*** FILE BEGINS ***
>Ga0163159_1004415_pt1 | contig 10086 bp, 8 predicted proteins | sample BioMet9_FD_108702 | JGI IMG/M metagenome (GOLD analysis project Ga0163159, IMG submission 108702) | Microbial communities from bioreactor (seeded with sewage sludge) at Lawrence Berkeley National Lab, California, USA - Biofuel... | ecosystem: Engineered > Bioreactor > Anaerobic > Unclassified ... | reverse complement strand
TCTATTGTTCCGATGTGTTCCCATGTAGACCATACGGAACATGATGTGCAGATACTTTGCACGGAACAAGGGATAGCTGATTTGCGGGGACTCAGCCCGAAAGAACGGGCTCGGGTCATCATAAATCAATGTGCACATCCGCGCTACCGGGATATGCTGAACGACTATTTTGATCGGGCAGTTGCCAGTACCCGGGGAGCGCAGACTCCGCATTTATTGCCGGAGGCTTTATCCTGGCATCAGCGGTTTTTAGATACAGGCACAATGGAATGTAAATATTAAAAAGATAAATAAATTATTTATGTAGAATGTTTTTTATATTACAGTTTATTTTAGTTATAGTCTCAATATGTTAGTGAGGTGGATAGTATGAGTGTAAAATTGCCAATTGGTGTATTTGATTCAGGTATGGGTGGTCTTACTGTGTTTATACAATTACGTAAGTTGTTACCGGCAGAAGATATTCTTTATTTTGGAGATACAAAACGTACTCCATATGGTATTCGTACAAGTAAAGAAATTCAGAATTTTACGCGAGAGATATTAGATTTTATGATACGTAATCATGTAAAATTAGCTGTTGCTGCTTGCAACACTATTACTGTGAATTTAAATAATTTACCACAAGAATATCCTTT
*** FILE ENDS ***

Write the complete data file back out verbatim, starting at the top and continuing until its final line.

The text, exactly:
>Ga0163159_1004415_pt1 | contig 10086 bp, 8 predicted proteins | sample BioMet9_FD_108702 | JGI IMG/M metagenome (GOLD analysis project Ga0163159, IMG submission 108702) | Microbial communities from bioreactor (seeded with sewage sludge) at Lawrence Berkeley National Lab, California, USA - Biofuel... | ecosystem: Engineered > Bioreactor > Anaerobic > Unclassified ... | reverse complement strand
TCTATTGTTCCGATGTGTTCCCATGTAGACCATACGGAACATGATGTGCAGATACTTTGCACGGAACAAGGGATAGCTGATTTGCGGGGACTCAGCCCGAAAGAACGGGCTCGGGTCATCATAAATCAATGTGCACATCCGCGCTACCGGGATATGCTGAACGACTATTTTGATCGGGCAGTTGCCAGTACCCGGGGAGCGCAGACTCCGCATTTATTGCCGGAGGCTTTATCCTGGCATCAGCGGTTTTTAGATACAGGCACAATGGAATGTAAATATTAAAAAGATAAATAAATTATTTATGTAGAATGTTTTTTATATTACAGTTTATTTTAGTTATAGTCTCAATATGTTAGTGAGGTGGATAGTATGAGTGTAAAATTGCCAATTGGTGTATTTGATTCAGGTATGGGTGGTCTTACTGTGTTTATACAATTACGTAAGTTGTTACCGGCAGAAGATATTCTTTATTTTGGAGATACAAAACGTACTCCATATGGTATTCGTACAAGTAAAGAAATTCAGAATTTTACGCGAGAGATATTAGATTTTATGATACGTAATCATGTAAAATTAGCTGTTGCTGCTTGCAACACTATTACTGTGAATTTAAATAATTTACCACAAGAATATCCTTT